2015 Challenge Problem Statement
Caltech Space Challenge Description
In 2010, President Obama challenged NASA to send astronauts to an asteroid by 2025 and to orbit Mars in the mid-2030s. The Asteroid Redirect mission has been proposed in order to enable a human mission to an asteroid brought back to the Earth-Moon system and to serve as a stepping stone towards future exploration destinations.
In 5 days, each team is challenged to design a mission to land humans on an asteroid brought back to lunar orbit, extract the asteroid's resources and demonstrate their use.
The challenge consists of an intensive one-week mission design competition where students will be challenged to develop a mission to send astronauts to utilize the resources of an asteroid in lunar orbit. 32 student applicants will be invited to participate in the competition. Students will be divided into two multidisciplinary teams. NASA-JPL and Caltech faculties will mentor the two teams to help them develop their mission plans. Students will be supported with guest lectures and workshops from top scientists and engineers from NASA-JPL, Caltech and other premier institutions. The challenge will conclude with final presentations at Caltech, the submission of a final report, constructive feedback for both teams, and the announcement of the winning team. The report will provide a complete description of the mission design, key technologies needed and their readiness level (TRL), the operating costs, timeline, etc. Students will benefit tremendously by working in a multidisciplinary team, learning about project management and systems engineering. It will also give students the opportunity to connect and interact with top scientists and engineers in industry.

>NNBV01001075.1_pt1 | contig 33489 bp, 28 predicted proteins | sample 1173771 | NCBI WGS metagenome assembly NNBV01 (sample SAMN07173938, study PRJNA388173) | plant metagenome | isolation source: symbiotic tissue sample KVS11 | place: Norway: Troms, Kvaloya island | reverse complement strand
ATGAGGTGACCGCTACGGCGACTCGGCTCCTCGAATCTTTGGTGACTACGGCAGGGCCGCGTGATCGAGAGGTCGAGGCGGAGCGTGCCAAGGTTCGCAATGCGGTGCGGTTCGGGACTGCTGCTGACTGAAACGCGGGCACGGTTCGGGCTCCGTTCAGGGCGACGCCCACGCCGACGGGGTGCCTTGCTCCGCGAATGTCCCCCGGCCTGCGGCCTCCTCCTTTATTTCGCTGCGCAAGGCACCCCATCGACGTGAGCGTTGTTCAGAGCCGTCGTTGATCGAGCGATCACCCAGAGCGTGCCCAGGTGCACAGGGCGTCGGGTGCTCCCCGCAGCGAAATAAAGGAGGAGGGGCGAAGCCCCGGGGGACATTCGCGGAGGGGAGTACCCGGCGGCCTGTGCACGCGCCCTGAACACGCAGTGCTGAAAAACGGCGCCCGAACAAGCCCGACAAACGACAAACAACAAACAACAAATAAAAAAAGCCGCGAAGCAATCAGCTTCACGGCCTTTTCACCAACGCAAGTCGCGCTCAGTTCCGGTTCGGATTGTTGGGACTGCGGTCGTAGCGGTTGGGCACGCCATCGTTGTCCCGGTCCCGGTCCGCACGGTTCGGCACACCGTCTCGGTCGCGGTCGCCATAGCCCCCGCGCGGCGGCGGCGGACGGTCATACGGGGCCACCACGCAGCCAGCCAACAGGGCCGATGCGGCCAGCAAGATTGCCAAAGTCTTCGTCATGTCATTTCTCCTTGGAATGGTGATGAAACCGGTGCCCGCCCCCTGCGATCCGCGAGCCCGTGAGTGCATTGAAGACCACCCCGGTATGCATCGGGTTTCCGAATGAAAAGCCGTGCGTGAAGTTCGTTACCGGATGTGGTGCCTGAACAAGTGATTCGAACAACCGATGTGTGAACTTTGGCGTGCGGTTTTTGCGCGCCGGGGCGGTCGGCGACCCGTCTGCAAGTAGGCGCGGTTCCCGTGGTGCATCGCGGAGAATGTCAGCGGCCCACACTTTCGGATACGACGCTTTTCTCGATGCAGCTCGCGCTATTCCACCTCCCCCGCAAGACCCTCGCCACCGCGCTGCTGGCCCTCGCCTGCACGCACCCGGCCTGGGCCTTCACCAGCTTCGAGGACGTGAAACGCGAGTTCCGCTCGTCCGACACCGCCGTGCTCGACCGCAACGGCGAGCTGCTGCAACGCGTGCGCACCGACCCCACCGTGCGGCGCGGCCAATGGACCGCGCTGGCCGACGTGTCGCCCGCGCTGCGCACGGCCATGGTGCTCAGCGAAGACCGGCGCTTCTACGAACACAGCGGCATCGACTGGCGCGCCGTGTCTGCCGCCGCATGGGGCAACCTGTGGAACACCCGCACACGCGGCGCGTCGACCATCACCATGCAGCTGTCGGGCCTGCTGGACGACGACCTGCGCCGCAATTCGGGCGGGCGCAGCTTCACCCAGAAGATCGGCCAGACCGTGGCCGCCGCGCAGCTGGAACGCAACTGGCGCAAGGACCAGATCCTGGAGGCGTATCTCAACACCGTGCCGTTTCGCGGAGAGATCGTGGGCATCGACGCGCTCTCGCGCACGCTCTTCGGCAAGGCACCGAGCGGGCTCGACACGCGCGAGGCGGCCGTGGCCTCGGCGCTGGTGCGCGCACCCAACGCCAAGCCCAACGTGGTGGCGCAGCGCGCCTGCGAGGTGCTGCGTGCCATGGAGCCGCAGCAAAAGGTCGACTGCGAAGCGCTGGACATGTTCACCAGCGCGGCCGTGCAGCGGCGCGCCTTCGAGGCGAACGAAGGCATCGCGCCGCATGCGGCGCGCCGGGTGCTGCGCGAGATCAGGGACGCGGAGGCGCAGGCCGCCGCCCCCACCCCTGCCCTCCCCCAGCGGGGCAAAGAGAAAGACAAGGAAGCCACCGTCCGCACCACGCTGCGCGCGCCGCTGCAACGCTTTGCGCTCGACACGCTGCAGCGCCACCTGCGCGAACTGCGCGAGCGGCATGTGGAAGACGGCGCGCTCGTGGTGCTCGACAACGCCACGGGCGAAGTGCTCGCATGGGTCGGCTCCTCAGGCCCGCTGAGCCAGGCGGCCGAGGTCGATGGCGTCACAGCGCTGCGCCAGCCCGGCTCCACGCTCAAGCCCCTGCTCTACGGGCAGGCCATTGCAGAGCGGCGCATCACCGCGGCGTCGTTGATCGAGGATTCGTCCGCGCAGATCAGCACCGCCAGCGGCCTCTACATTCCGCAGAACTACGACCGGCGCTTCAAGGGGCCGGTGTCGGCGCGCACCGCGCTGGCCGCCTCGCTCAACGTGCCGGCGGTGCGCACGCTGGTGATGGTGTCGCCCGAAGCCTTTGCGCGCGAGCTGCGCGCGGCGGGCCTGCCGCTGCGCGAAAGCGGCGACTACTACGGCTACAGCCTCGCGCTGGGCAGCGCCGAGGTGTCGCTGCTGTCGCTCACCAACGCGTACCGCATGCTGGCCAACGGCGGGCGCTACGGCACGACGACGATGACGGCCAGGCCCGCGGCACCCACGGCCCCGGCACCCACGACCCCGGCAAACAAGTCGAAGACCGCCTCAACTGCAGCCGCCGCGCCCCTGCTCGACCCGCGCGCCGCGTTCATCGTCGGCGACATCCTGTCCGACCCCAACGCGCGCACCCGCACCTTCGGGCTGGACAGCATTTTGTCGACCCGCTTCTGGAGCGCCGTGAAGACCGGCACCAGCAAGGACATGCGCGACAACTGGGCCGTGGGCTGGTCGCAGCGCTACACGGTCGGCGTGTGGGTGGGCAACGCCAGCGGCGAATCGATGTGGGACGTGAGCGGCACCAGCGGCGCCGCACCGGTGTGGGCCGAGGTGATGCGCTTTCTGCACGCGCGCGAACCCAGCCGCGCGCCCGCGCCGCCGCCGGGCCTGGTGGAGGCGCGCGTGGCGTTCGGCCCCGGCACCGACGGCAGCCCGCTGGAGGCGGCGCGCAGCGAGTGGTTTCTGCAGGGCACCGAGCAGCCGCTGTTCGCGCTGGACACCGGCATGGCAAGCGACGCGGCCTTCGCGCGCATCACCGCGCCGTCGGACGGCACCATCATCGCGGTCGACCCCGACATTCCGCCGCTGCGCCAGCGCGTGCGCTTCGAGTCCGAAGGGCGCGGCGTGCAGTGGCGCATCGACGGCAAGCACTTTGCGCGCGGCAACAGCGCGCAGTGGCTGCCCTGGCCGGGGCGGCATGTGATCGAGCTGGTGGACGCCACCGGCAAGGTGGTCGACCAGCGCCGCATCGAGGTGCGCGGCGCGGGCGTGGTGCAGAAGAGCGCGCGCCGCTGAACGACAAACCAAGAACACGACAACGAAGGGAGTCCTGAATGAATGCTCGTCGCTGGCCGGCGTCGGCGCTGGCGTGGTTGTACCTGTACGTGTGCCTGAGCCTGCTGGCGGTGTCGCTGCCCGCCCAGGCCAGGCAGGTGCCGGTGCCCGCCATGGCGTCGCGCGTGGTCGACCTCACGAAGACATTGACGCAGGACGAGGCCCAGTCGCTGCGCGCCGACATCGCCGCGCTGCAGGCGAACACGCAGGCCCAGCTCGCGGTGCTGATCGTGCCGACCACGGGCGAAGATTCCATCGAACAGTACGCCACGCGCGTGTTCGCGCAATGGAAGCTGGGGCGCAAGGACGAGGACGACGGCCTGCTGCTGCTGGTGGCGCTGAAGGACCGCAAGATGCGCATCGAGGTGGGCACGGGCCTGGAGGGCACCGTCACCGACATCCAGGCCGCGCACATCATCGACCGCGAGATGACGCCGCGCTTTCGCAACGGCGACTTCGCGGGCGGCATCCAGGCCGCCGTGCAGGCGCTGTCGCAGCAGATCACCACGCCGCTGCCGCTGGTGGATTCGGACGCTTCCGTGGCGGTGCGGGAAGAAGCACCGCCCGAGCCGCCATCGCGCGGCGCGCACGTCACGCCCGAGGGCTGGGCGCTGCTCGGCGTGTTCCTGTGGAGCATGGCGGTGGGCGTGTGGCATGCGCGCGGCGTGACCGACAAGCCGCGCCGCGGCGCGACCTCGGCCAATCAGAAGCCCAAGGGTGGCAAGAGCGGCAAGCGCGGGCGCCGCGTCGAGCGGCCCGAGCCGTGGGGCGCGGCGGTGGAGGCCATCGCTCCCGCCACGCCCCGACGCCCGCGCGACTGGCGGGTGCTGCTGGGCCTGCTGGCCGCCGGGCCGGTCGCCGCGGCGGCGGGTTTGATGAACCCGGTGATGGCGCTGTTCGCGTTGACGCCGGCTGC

Image credit: NASA.gov
The Asteroid Redirect Mission has been proposed in order to fulfill President Obama's vision for the future or space exploration through the 2030's. A human mission to the asteroid brought back to the Earth-Moon system will serve as a stepping stone towards future exploration destinations. The goal of the mission is to return up to 1000 metric tons of asteroidal material to a distant retrograde lunar orbit, either by capturing a small asteroid or picking a boulder off a much larger one. Powerful solar electric propulsion would slowly move the asteroid into position. Most viable candidates for the redirect mission could be returned and available for human exploration by 2026 at the latest.
Assuming financial support and technical success of the Asteroid Redirect Mission, the captured asteroid would be the likely destination for an early mission of the Orion capsule and Space Launch System, perhaps even for the first crewed mission utilizing those systems. Therefore, this mission is being viewed as a stepping stone on the way to Mars, principally as a mission to test the systems that will be required to send humans beyond the Earth-Moon system for the first time. However, asteroids have been touted as more than just intermediate destinations, also as valuable resources which can be utilized to enhance our exploration capabilities. A returned asteroid might optimistically contain a significant mass fraction of volatiles which could be extracted and used as fuel for future missions.